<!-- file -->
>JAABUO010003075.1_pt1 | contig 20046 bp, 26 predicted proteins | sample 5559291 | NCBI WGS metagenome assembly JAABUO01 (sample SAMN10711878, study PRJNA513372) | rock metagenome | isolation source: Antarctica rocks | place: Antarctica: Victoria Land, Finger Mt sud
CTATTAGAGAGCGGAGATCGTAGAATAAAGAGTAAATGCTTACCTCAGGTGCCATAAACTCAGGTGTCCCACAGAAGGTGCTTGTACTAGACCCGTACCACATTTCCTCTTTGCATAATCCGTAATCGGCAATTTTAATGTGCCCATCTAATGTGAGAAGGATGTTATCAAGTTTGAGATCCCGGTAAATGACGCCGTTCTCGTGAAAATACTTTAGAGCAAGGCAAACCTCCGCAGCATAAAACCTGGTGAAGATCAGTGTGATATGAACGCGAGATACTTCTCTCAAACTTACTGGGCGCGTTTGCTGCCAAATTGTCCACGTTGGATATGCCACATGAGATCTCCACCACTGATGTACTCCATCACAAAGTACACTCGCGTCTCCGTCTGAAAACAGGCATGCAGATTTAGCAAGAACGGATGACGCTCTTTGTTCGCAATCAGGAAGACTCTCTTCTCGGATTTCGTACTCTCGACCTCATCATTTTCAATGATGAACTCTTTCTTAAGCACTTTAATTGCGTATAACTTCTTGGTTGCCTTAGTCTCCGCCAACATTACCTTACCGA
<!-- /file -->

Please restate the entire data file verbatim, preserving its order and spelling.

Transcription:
>JAABUO010003075.1_pt1 | contig 20046 bp, 26 predicted proteins | sample 5559291 | NCBI WGS metagenome assembly JAABUO01 (sample SAMN10711878, study PRJNA513372) | rock metagenome | isolation source: Antarctica rocks | place: Antarctica: Victoria Land, Finger Mt sud
CTATTAGAGAGCGGAGATCGTAGAATAAAGAGTAAATGCTTACCTCAGGTGCCATAAACTCAGGTGTCCCACAGAAGGTGCTTGTACTAGACCCGTACCACATTTCCTCTTTGCATAATCCGTAATCGGCAATTTTAATGTGCCCATCTAATGTGAGAAGGATGTTATCAAGTTTGAGATCCCGGTAAATGACGCCGTTCTCGTGAAAATACTTTAGAGCAAGGCAAACCTCCGCAGCATAAAACCTGGTGAAGATCAGTGTGATATGAACGCGAGATACTTCTCTCAAACTTACTGGGCGCGTTTGCTGCCAAATTGTCCACGTTGGATATGCCACATGAGATCTCCACCACTGATGTACTCCATCACAAAGTACACTCGCGTCTCCGTCTGAAAACAGGCATGCAGATTTAGCAAGAACGGATGACGCTCTTTGTTCGCAATCAGGAAGACTCTCTTCTCGGATTTCGTACTCTCGACCTCATCATTTTCAATGATGAACTCTTTCTTAAGCACTTTAATTGCGTATAACTTCTTGGTTGCCTTAGTCTCCGCCAACATTACCTTACCGA